Confrontational Acts Can Be Negated

WHETHER in the morning newspaper or on the evening newscasts, the media tell us of confrontations all the way from world governments to our local areas. While we lament such conflicts, and may even pray about them, it's often only when conflicts come close to our own domain that we feel hurt or personally involved. It seems to hurt more when clashes come from family members or friends or even co-workers. Misinterpretation or misunderstanding may trigger an incident, but it seems as though whatever the ca use, once accusations erupt there's no way to compromise. How can we handle such situations?

An effective way to restore brotherly love to such apparently intractable situations is to turn to the Bible for guidance. The Scriptures tell of many discordant situations that were adjusted through earnest prayer. Twins Jacob and Esau are an example of how animosity between family members was healed. We are told in the book of Genesis that Jacob prayed with great earnestness all night before being reunited with his brother. Both the Old and New Testaments give wonderful insights that help us deal with jarring instances in day-to-day living. In Luke's Gospel, for example, Christ Jesus tells his followers--including us: ``Bless them that curse you, and pray for them which despitefully use you.'' A little further on he adds that God ``is kind unto the unthankful.

Consecrated and steadfast prayer turns us away from self--from personal feelings, thoughts, or hurts--and toward the Father of all. Prayer includes a quiet listening to God, good, that prepares us to receive His direction. Such hearing must be followed by obedience, of course, for listening without action is useless.

Confrontational situations, then, can be seen as an opportunity to acknowledge that differing human beliefs and opinions will yield to God's divine will when one's motive for prayer is to seek and to live in accord with good.

In her writings, Mary Baker Eddy, the Discoverer and Founder of Christian Science, has much to say about human relationships. She encountered harsh, unyielding, and unjust circumstances while establishing Christian Science. And so her insights come from her own experience.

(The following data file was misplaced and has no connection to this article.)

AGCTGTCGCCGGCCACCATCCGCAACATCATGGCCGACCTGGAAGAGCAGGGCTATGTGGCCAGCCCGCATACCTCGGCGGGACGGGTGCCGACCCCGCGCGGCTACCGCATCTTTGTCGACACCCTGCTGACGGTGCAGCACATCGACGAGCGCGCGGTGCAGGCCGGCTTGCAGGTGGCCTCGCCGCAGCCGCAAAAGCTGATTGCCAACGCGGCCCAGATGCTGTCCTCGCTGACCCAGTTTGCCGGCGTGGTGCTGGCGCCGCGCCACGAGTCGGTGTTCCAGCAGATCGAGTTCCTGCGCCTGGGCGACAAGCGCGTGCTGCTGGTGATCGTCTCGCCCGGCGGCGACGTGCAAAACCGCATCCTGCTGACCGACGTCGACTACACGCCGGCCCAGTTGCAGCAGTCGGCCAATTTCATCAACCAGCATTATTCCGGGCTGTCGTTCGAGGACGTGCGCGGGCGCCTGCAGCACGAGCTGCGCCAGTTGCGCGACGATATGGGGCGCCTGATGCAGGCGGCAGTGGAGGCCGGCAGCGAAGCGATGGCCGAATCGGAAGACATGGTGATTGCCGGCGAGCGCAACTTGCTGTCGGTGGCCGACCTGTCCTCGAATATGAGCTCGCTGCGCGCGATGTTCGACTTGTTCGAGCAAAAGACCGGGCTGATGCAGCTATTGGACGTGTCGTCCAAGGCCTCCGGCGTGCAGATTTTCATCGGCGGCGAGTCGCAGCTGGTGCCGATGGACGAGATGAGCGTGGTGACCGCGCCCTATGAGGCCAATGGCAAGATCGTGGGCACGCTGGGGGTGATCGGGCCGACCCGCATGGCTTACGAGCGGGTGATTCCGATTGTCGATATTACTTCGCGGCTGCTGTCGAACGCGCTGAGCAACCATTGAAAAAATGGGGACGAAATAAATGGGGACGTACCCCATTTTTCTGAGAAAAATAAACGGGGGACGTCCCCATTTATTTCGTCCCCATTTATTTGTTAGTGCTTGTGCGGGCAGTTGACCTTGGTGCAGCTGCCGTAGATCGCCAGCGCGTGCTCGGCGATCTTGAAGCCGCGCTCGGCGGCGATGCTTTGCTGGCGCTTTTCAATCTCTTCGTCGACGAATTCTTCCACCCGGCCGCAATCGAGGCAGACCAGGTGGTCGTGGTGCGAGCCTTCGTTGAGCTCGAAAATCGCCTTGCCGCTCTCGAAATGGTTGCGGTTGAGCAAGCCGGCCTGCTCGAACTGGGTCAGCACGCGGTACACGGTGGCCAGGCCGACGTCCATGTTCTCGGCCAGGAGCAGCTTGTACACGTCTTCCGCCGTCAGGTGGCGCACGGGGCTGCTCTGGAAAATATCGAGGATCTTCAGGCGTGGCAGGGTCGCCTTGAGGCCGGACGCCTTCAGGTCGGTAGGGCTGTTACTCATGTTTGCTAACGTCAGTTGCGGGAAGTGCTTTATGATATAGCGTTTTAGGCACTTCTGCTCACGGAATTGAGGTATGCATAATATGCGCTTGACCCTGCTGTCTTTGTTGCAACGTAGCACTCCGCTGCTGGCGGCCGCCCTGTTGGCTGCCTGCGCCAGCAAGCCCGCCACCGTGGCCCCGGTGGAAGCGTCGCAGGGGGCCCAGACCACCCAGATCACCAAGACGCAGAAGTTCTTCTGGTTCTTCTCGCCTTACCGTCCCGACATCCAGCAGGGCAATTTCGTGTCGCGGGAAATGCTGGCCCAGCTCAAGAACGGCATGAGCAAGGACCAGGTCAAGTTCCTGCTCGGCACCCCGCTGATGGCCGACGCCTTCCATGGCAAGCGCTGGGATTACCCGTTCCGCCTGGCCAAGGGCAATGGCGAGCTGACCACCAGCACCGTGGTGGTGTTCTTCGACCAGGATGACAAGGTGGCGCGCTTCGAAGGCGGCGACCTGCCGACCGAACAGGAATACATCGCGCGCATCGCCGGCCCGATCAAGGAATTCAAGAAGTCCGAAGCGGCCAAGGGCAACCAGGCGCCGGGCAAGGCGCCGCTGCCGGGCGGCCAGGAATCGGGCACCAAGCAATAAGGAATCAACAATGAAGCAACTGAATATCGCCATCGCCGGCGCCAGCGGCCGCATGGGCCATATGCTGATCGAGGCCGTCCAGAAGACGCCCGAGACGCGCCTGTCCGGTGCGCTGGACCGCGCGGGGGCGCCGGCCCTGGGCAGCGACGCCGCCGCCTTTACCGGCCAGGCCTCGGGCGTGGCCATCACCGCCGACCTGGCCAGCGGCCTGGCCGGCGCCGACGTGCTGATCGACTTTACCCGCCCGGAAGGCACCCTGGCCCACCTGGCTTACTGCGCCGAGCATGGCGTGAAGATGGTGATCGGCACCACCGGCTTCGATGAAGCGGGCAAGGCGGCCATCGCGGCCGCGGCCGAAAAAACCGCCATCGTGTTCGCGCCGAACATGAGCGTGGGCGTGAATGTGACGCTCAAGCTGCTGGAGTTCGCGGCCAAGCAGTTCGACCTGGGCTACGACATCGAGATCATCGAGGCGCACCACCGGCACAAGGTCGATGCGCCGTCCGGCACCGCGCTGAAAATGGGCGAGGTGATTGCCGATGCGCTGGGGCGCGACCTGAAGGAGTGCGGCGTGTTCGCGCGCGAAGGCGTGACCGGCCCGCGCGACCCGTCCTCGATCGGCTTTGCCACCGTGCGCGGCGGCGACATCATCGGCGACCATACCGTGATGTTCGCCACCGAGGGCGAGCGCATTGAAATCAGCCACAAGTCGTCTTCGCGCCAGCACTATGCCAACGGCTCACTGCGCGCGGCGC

In her Message to The Mother Church for 1902 she tells us: ``Brethren, even as Jesus forgave, forgive thou. I say it with joy,--no person can commit an offense against me that I cannot forgive. Meekness is the armor of a Christian, his shield and his buckler. How often--and how foolishly--we feel ``I must have said or done something for so-and-so to have acted (or reacted) in such a manner!'' But we don't have to be tempted to assign blame--to ourselves or anyone--when we let meekness be our armor.

One time I was confronted by a co-worker on a project. She evidently thought it was high time for someone to tell me off, and she proceeded to do this very thoroughly. I turned to walk away but instead found myself standing still. I had recently experienced two healings through prayer. I was very joyful about the healings, as you can imagine. As I stood there while this person berated me, the thought came to me very clearly, ``The healings you've had prove God's power; they prove that man cannot be touch ed, has never been touched, by error in any guise or form.''

When the tirade ended, it was as though I had been standing behind a glass wall that the words hit and fell to the ground without touching me. I wasn't angry, hurt, or upset. I was convinced that I have never been touched by human opinions. I did, however, feel it was important to examine what the person had said and to correct in my own thought and behavior whatever I was doing that was not obedient to God's will. I prayed, quietly and humbly, until I felt sure that I had done this. I also realized that

I needed to see this person, also, as the perfect spiritual offspring of the one Father, God, as pure and as loving as I desire to see myself. Very shortly I was able to offer to do something helpful for this woman, and friendly relations were restored.In the Bible the book of Ecclesiastes points out, ``God requireth that which is past.'' In consigning confrontational experiences to the past, however, we are not ignoring or hiding them. Instead we are depriving them of validity and power. Then we are able to go forward with today, which is a new day, crowned with radiance and filled with opportunities to resolve conflict.


And there was a strife between the herdmen of Abram's cattle and the herdmen of Lot's cattle . . . . And Abram said unto Lot, Let there be no strife, I pray thee, between me and thee, and between my herdmen and thy herdmen; for we be brethren.

Genesis 13:7, 8

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